-- Man up, Volkswagen is saying to its iconic Beetle. We love all those female buyers, but the cute look is leaving too much male money on the table.
The 2012 Beetle ("New" no longer is part of its name) is a redesign that's bigger, still rounded but sleeker, more powerful and sits on a wider stance.
The dashboard bud vase of the previous model wasn't carried over.
Instead, you can adorn the dashboard with optional gauges to monitor temperatures and pressures.
VW U.S. chief Jonathan Browning says the New Beetle, discontinued in August 2010, had "a very large contingent of female buyers. We want to keep those buyers and expand to male buyers."
Women were registered owners of 60.6% of New Beetles last year, up from 56.1% in 2009, according to industry tracker TrueCar.com. "It is the most female-oriented car on the market," says TrueCar's Jesse Toprak. No. 2: Nissan Rogue, at 56.3% and 53.5% female owners.
Experience tells automakers that women will buy a "guy's car," but men are less likely to buy what still is called in the business "a chick's car," or "a girl's car."
We'll soon see how well VW read the tea leaves. The 2012 Beetle hits showrooms next month, starting at the same $18,995 (before $770 shipping) as the model it replaces. It has a meaner look outside, more like the TT from VW's corporate relative Audi.
Beetle and TT share some hardware, too, though neither brand brags about that.
In dark colors, with the right wheels, the new Beetle does have a masculine look and feel, so maybe it'll be fine.
The 2010 had only a 2.5-liter five-cylinder rated just 150 horsepower. The 2012 uses a modified version of that engine rated 170 hp, same as in other VW models.
And there's now an optional 2-liter turbocharged four-cylinder rated 200 hp for spirited drivers. Not to say the frisky always are male, but the auto industry thinks they usually are.
Inside, the bigger cabin is appreciated, and works toward the man thing because men generally are bigger than women.
Rear seat legroom is down a bit, despite a longer wheelbase, but the back seat is repositioned and more comfortable.
The short take: The 2012 Beetle is a very nice car' its changes are welcome, as is its hold-the-line starting price.
Solid, yet agile
It is, fitting for an icon, a great example of things good and bad about VW. On the plus side: solid feel, quick and agile. On the minus side: no backup camera, although the government intends to require such safety features soon. Good that it's easy to see out of Beetle.
And the electronic power locks on the test car were unreliable. Sometimes they worked fine when you touched the outside door handle where the owner's manual said to, other times not. It's a big deal, because the remote-control fob didn't work. The turbo engine has a so-called dry-clutch (DSG, in VW-speak) automatic, and it's a bit clunky. Power delivery lagged when you tried to move away fast from a dead stop. Even underway, the drivetrain paused slightly before hard-throttle downshifts. That could have been more turbo lag than gearbox indecision.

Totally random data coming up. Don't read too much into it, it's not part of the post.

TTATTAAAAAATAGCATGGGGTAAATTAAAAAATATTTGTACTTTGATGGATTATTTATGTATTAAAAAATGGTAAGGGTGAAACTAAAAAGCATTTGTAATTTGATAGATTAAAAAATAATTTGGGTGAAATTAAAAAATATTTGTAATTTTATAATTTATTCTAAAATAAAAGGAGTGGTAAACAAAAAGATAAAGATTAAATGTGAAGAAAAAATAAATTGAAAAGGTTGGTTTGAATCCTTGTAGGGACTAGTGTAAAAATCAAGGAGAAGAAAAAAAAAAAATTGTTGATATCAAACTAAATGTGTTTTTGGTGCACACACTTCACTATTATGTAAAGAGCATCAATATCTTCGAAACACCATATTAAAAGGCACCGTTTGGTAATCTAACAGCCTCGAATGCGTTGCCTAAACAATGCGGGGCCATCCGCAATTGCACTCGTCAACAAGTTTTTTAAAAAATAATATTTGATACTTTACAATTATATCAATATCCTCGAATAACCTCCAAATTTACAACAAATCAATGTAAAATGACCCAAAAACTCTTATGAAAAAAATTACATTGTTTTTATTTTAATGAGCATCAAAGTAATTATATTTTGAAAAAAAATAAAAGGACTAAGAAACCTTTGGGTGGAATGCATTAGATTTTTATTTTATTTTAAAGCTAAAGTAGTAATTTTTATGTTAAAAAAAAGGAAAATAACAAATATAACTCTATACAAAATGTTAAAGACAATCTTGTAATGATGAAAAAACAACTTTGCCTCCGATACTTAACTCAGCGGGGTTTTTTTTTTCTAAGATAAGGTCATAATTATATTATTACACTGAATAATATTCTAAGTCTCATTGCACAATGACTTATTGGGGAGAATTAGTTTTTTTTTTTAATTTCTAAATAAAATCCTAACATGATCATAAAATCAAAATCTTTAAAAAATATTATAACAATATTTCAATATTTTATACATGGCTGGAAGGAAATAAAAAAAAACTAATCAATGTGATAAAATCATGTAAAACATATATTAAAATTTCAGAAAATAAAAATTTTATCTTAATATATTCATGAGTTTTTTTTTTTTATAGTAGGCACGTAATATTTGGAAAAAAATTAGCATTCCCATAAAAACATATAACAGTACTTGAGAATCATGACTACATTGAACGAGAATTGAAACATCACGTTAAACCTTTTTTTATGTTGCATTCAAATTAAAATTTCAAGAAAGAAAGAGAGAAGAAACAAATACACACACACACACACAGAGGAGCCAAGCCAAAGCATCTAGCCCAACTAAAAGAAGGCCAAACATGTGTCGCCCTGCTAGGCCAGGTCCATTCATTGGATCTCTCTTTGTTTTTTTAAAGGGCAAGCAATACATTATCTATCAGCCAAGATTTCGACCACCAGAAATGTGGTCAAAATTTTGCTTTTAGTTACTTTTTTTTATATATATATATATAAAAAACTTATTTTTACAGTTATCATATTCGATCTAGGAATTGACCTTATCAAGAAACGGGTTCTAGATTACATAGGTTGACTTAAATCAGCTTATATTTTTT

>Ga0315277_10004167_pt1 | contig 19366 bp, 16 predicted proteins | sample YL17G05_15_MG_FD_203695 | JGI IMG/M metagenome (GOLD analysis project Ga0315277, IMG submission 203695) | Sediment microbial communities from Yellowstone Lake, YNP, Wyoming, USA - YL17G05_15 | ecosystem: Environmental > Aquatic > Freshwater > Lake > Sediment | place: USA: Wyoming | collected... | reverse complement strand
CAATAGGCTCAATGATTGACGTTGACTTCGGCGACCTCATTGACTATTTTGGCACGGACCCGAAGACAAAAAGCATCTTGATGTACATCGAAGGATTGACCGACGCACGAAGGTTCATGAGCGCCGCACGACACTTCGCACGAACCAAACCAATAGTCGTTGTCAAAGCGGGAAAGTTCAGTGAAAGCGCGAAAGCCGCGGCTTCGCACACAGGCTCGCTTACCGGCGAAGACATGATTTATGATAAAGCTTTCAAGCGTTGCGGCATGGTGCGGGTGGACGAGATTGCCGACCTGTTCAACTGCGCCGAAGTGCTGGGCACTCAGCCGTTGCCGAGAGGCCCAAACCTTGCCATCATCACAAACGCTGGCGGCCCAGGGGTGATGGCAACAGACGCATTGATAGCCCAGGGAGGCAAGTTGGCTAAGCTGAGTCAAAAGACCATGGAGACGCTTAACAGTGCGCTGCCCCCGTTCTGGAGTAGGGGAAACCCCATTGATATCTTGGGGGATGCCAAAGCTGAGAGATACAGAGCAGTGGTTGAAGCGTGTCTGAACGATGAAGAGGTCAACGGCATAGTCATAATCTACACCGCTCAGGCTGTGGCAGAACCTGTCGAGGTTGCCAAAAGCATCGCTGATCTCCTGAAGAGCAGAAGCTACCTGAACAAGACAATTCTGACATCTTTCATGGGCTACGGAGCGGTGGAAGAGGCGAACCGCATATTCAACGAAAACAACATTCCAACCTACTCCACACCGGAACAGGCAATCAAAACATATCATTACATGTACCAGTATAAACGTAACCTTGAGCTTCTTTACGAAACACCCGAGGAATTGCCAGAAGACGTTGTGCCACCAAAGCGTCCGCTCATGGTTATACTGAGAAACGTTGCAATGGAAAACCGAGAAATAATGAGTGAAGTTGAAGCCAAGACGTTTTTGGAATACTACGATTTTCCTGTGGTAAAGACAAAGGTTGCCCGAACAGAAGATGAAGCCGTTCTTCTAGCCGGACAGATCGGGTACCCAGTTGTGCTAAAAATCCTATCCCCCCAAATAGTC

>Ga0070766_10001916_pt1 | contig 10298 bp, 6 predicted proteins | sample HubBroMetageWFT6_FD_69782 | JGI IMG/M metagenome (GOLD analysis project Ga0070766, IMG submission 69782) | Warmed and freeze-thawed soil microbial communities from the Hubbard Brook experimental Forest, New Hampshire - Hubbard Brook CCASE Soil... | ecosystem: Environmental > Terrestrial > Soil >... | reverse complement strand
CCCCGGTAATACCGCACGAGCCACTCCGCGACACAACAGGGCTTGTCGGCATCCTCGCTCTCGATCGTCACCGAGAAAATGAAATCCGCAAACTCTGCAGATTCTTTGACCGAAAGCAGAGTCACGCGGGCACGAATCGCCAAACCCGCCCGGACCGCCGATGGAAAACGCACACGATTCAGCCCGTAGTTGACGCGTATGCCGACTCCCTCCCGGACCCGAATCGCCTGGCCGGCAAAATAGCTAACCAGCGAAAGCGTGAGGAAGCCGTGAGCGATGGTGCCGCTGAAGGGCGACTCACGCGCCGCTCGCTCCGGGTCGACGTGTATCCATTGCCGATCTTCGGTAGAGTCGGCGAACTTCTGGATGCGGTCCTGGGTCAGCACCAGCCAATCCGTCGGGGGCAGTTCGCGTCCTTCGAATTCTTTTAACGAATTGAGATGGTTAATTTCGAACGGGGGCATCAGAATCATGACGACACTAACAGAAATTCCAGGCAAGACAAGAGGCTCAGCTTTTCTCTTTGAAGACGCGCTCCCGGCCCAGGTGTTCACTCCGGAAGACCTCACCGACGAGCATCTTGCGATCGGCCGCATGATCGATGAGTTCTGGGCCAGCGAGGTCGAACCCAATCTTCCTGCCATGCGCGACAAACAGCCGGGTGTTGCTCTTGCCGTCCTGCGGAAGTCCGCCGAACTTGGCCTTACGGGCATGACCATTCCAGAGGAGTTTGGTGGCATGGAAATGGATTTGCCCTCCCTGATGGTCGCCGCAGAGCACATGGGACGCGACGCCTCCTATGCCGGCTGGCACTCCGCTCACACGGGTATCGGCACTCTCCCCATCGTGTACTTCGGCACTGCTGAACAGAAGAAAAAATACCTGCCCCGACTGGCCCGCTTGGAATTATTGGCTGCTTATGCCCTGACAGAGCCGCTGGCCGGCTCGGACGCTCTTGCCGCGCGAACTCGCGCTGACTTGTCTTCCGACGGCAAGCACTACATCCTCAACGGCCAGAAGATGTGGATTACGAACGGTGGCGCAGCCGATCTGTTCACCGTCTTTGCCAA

The five-cylinder with conventional automatic is our preferred model.
The hard-plastic, body-color instrument panel was a paragon of presentation: big gauges, well-placed controls, inviting surfaces. If you adore the soft-touch panels common in today's cars, Beetle's hard dash panel will be a tactile challenge. Or you could see it as refreshing.
The radio station controls, displayed in a semi-circle on the dashboard screen, are awkward. Too many steps to do simple things that would be one-touch maneuvers on other vehicles.
The suspension is a good blend. Not stiff, but sporting enough to let you motor briskly through corners. Not soggy, but compliant enough to handle drainage channels and potholes with only modest disruption. Steering and brakes are quick to answer the driver's call and feel as if engineers had more influence than marketing mavens.
In the end, Beetle drives gender-neutral. Its male/female persona depends as much on the body color and wheel design as it does on the basic car.
•What? Remake of the modern Beetle, bigger, beefier to attract more men. Front-wheel-drive, four-passenger, two-door subcompact.
•When? Went on sale Thursday.
•Where? Made in Mexico.
•How much? Starts at $19,765 including shipping, same as previous model despite more power, more features, more room. Top model starts at $29,865.
•What makes it go? 2.5-liter five-cylinder rated 170 horsepower at 5,700 rpm, 177 pounds-feet of torque at 4,250. Optional: 2-liter, turbocharged four-cylinder rated 200 hp at 5,100, 207 lbs.-ft. at 1,700.
•How big? About 7 inches longer, 3 in. wider than previous model. The 2012 Beetle is 168.4 in. long, 71.2 in. wide, 58.2 in. tall on a 99.9-in. wheelbase.
Weighs 2,939 to 3,089 lbs. Rated to carry 829 to 875 lbs. of people, cargo and accessories, depending on model.
Passenger space: 85.1 cubic feet. Cargo space: 15.4 cu. ft. behind rear seat, 29.9 cu. ft. when rear seat's folded.
Turns in 35.4 feet, curb-to-curb.
•How thirsty? 2.5-liter automatic rated 22 mpg in town, 29 highway, 25 in mixed driving. 2-liter turbo automatic: 22/30/25.
Manuals, available late this year, are expected to be rated 22/31/25 (five-cylinder) and 22/30/24 (2-liter turbo).
Trip computer in 2-liter turbo test car with automatic showed 24.8 mpg (4.03 gallons per 100 miles) on rural back roads driven at highway speed; 2.5-liter with automatic registered 23.8 mpg (4.35 gal/100 mi.) in suburbs.
Regular-grade gas specified for 2.5-liter, premium recommended for 2-liter turbo. Tank holds 14.5 gal.
•Overall: Satisfying, but not as overtly manly as VW probably hopes.